Amp → AC to DC Trigger signal → Voltage Comparator → D Flip-Flop → Bjt → Relay → Amplifier control.

    You also need a push switch to reset the D Flip-Flop to stop the relay, and bring the amplifier back to normal.
     
  3. rasa73

    Thread Starter New Member

    Apr 25, 2014
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    Thanks for the reply Scott,

    Your solution is way over by beginners head. I was under the impression that a downward compression circuit would do the trick. This would also eliminate the need for a reset switch.

    My understanding of a downward compression circuit is as follows. Normal level sounds will go through the circuit as normal. If a loud noise is received, resulting in a voltage above a preset threshold the amplification is attenuated, allowing the sound to be heard but not at a dB above the threshold voltage. To me this means that a 140 dB sound would be heard as a 60 dB sound.

    Here is a Wiki article describing what I am looking for http://en.wikipedia.org/wiki/Dynamic_range_compression

    I will begin to look into what you have suggested. Thanks for the help.
     
  4. THE_RB

    AAC Fanatic!

    Feb 11, 2008
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    A limiter will work just as well for your application, or a combined compressor/limiter.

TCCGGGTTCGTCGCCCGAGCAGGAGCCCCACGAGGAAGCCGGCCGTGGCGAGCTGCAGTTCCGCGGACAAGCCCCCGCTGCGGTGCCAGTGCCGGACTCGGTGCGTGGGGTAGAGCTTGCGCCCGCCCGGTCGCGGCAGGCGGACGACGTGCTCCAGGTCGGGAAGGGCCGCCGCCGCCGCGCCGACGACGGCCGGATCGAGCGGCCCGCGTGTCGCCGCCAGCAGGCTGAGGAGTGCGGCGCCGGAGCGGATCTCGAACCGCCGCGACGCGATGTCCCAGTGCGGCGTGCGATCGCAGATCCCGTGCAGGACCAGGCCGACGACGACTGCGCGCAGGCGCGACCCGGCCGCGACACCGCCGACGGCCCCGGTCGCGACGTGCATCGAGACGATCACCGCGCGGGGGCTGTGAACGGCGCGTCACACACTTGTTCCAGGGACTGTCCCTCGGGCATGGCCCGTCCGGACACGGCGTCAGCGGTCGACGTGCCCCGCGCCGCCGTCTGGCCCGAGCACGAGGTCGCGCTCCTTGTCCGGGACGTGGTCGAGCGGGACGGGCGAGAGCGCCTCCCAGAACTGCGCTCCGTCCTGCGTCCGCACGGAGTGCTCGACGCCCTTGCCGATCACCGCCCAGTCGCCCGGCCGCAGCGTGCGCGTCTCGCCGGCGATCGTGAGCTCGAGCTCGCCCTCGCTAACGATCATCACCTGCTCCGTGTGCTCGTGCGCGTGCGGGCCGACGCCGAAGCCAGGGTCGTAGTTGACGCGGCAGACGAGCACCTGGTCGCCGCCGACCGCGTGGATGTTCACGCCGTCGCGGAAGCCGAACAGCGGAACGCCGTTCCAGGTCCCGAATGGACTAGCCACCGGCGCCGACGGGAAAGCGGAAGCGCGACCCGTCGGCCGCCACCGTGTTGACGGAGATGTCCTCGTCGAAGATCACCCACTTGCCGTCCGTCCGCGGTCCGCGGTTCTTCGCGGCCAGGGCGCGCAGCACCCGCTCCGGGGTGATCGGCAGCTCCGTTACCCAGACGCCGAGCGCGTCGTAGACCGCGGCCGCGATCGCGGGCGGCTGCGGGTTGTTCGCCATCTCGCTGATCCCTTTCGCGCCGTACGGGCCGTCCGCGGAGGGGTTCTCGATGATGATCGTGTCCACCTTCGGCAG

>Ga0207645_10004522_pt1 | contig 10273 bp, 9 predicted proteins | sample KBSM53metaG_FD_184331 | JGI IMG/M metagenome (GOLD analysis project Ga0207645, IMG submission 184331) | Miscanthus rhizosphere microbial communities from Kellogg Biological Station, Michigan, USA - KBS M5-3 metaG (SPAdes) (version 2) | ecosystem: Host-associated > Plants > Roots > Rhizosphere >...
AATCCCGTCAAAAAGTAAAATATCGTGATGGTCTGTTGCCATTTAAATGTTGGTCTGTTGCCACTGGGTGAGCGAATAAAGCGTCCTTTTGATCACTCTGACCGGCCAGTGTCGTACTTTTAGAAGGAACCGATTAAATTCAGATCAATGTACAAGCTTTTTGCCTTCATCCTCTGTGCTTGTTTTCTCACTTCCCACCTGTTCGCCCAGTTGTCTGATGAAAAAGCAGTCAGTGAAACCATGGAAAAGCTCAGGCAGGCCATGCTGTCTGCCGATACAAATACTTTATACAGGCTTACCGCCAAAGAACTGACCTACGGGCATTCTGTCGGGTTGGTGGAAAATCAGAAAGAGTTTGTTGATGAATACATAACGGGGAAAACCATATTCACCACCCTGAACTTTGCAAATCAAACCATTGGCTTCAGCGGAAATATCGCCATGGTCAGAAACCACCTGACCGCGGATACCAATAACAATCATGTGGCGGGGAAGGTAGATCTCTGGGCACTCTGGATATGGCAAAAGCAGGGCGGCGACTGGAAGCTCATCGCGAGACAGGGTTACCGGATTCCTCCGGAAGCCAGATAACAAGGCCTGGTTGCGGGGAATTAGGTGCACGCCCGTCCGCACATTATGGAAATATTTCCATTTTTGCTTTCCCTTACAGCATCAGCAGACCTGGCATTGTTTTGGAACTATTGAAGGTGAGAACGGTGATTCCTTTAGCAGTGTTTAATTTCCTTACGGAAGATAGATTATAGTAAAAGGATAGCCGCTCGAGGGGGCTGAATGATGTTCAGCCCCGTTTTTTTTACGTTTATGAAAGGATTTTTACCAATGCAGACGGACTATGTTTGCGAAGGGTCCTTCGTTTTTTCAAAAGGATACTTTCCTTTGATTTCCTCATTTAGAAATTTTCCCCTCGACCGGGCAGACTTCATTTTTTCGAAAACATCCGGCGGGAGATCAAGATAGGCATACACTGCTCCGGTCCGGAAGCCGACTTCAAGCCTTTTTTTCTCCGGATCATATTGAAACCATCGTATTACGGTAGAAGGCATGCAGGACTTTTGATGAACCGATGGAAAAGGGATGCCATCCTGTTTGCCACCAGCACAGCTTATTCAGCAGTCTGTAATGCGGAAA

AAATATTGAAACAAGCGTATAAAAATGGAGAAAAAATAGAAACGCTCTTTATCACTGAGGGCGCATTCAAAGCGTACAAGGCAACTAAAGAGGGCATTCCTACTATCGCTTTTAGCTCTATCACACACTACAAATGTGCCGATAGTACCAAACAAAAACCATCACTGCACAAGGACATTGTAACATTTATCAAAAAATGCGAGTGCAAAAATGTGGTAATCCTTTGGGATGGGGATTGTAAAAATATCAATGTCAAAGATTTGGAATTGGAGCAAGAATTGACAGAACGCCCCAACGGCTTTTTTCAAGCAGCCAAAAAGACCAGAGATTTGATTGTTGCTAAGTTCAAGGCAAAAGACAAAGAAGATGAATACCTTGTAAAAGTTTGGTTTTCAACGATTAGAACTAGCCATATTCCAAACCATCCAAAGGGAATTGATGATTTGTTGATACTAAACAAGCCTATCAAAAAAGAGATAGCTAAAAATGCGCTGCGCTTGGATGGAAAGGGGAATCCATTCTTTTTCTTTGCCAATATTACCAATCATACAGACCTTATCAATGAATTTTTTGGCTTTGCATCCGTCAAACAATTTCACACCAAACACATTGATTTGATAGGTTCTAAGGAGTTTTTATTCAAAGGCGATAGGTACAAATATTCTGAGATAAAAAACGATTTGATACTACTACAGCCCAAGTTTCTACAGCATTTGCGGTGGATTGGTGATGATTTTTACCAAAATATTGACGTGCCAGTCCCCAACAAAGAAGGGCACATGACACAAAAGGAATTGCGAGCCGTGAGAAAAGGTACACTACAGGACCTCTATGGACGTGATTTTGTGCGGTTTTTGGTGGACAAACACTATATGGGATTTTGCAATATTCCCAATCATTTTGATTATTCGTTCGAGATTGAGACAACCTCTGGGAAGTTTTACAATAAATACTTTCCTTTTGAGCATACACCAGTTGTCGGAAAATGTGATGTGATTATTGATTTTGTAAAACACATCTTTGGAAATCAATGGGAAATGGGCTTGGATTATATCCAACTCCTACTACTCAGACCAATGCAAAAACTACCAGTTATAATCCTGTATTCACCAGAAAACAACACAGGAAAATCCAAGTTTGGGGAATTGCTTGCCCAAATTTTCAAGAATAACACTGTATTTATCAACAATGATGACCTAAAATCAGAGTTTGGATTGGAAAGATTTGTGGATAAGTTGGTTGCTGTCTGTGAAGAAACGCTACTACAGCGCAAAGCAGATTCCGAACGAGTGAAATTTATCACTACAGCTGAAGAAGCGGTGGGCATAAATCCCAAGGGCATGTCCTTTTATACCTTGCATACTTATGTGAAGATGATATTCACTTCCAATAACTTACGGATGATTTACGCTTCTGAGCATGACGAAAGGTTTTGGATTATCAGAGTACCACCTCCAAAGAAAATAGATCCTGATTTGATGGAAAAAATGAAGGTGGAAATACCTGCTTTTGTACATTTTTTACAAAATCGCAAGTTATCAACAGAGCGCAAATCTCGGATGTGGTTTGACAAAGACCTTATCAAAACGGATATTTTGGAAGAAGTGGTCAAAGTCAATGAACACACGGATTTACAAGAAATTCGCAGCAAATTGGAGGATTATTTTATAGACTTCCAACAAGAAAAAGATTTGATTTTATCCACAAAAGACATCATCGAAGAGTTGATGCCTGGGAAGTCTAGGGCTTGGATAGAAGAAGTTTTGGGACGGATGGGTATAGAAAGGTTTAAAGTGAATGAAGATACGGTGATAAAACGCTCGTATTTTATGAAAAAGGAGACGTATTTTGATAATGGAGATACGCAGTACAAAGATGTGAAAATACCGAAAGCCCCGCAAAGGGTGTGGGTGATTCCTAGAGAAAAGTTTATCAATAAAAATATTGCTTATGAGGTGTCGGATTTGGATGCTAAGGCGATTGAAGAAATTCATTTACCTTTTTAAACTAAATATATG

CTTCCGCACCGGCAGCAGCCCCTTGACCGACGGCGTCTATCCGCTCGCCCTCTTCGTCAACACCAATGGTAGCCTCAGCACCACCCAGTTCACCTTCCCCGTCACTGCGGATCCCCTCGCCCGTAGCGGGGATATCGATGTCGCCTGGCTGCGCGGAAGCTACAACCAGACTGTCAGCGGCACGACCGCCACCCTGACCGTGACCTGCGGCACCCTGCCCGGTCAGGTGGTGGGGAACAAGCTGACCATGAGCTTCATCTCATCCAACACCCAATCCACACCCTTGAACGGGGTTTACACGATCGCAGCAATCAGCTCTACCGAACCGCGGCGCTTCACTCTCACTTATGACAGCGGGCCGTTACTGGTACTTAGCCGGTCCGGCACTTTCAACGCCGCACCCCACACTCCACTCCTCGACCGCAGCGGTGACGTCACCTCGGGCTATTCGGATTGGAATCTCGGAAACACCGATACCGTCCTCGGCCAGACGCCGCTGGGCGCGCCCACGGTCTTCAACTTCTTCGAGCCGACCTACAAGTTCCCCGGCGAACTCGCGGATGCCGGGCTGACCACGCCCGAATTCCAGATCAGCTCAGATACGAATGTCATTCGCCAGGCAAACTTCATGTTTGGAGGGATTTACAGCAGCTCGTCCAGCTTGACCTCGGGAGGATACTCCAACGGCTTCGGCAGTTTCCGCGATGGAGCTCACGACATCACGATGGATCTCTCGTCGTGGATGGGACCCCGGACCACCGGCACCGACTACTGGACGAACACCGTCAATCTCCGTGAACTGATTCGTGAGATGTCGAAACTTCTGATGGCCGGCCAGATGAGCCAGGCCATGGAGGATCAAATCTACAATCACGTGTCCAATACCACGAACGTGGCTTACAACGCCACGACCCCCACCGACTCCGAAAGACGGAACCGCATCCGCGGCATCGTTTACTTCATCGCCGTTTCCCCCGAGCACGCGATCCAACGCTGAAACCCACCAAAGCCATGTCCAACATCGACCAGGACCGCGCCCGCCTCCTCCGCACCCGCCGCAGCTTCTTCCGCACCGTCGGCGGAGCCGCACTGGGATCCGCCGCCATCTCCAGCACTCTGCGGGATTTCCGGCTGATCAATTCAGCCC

You can google for a "audio limiter schematic". :)
     
  5. rasa73

    Thread Starter New Member

    Apr 25, 2014
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  6. #12

    Expert

    Nov 30, 2010
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  7. rasa73

    Thread Starter New Member

    Apr 25, 2014
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    #12,

    The NE570DG is an impressive IC. If I understand the datasheet It will either compress a signal or expand one. It is also possible to alter the gain by adding external resistance. If I understand what I am reading (not sure I do) this one IC will do everything I want. Or I could just copy the internal compression circuit of the NE570DG and use my own op amp. Thanks for the link #12
     
  8. ScottWang

    Moderator

    Aug 23, 2012
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    The IC function of NE570 including two parts as what I described "AC to DC Trigger signal → Voltage Comparator", the function of AC to DC Trigger signal that it just using diode and capacitor, I added the D Flip-Flop as CD4013, because you want the function of shuts the amp off, using D Flip-Flop to lock the trigger signal, if you don't want that function is ok, the output of voltage comparator can be connecting to bjt and relay or mosfet, whatever you want to shuts the amp off or just want to reducing the output amplitude, it's easy to reaching those functions.

    Which way is better, that's your decision, if you think NE570 suitable for you then you just buy it to try.
     
  9. #12

    Expert

    Nov 30, 2010